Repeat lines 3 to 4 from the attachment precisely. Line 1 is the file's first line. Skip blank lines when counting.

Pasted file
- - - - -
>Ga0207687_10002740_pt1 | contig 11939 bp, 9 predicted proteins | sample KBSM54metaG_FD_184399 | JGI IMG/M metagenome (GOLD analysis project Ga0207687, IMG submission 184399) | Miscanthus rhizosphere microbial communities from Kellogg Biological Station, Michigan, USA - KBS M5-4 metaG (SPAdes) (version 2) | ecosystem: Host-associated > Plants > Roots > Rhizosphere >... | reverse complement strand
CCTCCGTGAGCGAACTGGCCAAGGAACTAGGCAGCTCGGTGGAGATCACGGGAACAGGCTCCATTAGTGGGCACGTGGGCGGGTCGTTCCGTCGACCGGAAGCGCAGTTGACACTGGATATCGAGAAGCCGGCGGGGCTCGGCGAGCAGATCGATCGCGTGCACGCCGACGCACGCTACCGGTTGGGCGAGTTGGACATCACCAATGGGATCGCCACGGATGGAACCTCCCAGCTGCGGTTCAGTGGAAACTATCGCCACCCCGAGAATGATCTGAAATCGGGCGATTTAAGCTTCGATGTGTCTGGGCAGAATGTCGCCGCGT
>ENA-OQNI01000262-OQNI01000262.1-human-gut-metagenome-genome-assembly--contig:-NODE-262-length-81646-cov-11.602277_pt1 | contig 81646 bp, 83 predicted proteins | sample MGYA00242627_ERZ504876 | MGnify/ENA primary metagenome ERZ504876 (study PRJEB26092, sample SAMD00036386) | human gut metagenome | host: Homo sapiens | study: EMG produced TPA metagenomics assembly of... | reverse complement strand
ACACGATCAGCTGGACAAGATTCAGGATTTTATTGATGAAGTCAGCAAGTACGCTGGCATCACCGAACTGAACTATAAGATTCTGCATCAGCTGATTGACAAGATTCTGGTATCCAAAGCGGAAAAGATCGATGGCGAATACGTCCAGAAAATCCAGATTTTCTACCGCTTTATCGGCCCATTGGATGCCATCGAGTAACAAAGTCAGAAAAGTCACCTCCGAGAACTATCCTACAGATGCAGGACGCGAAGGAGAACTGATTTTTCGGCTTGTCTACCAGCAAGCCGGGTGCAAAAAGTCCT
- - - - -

>ENA-OQNI01000262-OQNI01000262.1-human-gut-metagenome-genome-assembly--contig:-NODE-262-length-81646-cov-11.602277_pt1 | contig 81646 bp, 83 predicted proteins | sample MGYA00242627_ERZ504876 | MGnify/ENA primary metagenome ERZ504876 (study PRJEB26092, sample SAMD00036386) | human gut metagenome | host: Homo sapiens | study: EMG produced TPA metagenomics assembly of... | reverse complement strand
ACACGATCAGCTGGACAAGATTCAGGATTTTATTGATGAAGTCAGCAAGTACGCTGGCATCACCGAACTGAACTATAAGATTCTGCATCAGCTGATTGACAAGATTCTGGTATCCAAAGCGGAAAAGATCGATGGCGAATACGTCCAGAAAATCCAGATTTTCTACCGCTTTATCGGCCCATTGGATGCCATCGAGTAACAAAGTCAGAAAAGTCACCTCCGAGAACTATCCTACAGATGCAGGACGCGAAGGAGAACTGATTTTTCGGCTTGTCTACCAGCAAGCCGGGTGCAAAAAGTCCT